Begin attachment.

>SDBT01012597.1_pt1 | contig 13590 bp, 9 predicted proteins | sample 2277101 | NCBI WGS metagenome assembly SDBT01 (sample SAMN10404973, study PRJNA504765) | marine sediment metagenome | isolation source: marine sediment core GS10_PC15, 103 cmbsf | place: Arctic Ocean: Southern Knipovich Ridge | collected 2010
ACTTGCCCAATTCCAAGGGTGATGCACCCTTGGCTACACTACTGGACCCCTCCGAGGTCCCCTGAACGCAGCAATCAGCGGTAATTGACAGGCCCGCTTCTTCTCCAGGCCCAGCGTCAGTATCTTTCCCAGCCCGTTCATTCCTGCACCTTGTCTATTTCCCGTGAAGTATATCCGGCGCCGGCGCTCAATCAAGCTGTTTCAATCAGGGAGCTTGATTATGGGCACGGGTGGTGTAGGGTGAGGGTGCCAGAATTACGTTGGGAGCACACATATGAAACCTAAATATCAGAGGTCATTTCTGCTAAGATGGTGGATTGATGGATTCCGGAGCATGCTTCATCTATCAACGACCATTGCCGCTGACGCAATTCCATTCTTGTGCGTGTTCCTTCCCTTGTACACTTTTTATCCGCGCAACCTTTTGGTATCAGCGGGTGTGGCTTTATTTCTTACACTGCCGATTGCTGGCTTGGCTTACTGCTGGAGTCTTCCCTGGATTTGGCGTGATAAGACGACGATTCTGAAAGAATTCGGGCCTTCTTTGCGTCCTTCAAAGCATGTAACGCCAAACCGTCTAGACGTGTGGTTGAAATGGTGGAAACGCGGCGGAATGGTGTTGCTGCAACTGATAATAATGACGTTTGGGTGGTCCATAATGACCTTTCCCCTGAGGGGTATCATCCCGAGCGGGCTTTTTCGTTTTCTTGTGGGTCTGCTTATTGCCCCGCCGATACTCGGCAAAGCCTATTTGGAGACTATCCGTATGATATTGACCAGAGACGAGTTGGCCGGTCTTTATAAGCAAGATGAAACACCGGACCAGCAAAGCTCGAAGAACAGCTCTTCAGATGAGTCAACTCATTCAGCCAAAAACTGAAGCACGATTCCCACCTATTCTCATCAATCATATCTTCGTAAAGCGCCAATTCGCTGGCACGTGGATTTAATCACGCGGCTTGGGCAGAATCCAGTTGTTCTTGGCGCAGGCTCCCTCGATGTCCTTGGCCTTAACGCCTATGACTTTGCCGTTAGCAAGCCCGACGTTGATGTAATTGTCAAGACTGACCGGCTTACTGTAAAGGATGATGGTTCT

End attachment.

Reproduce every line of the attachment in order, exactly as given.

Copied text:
>SDBT01012597.1_pt1 | contig 13590 bp, 9 predicted proteins | sample 2277101 | NCBI WGS metagenome assembly SDBT01 (sample SAMN10404973, study PRJNA504765) | marine sediment metagenome | isolation source: marine sediment core GS10_PC15, 103 cmbsf | place: Arctic Ocean: Southern Knipovich Ridge | collected 2010
ACTTGCCCAATTCCAAGGGTGATGCACCCTTGGCTACACTACTGGACCCCTCCGAGGTCCCCTGAACGCAGCAATCAGCGGTAATTGACAGGCCCGCTTCTTCTCCAGGCCCAGCGTCAGTATCTTTCCCAGCCCGTTCATTCCTGCACCTTGTCTATTTCCCGTGAAGTATATCCGGCGCCGGCGCTCAATCAAGCTGTTTCAATCAGGGAGCTTGATTATGGGCACGGGTGGTGTAGGGTGAGGGTGCCAGAATTACGTTGGGAGCACACATATGAAACCTAAATATCAGAGGTCATTTCTGCTAAGATGGTGGATTGATGGATTCCGGAGCATGCTTCATCTATCAACGACCATTGCCGCTGACGCAATTCCATTCTTGTGCGTGTTCCTTCCCTTGTACACTTTTTATCCGCGCAACCTTTTGGTATCAGCGGGTGTGGCTTTATTTCTTACACTGCCGATTGCTGGCTTGGCTTACTGCTGGAGTCTTCCCTGGATTTGGCGTGATAAGACGACGATTCTGAAAGAATTCGGGCCTTCTTTGCGTCCTTCAAAGCATGTAACGCCAAACCGTCTAGACGTGTGGTTGAAATGGTGGAAACGCGGCGGAATGGTGTTGCTGCAACTGATAATAATGACGTTTGGGTGGTCCATAATGACCTTTCCCCTGAGGGGTATCATCCCGAGCGGGCTTTTTCGTTTTCTTGTGGGTCTGCTTATTGCCCCGCCGATACTCGGCAAAGCCTATTTGGAGACTATCCGTATGATATTGACCAGAGACGAGTTGGCCGGTCTTTATAAGCAAGATGAAACACCGGACCAGCAAAGCTCGAAGAACAGCTCTTCAGATGAGTCAACTCATTCAGCCAAAAACTGAAGCACGATTCCCACCTATTCTCATCAATCATATCTTCGTAAAGCGCCAATTCGCTGGCACGTGGATTTAATCACGCGGCTTGGGCAGAATCCAGTTGTTCTTGGCGCAGGCTCCCTCGATGTCCTTGGCCTTAACGCCTATGACTTTGCCGTTAGCAAGCCCGACGTTGATGTAATTGTCAAGACTGACCGGCTTACTGTAAAGGATGATGGTTCT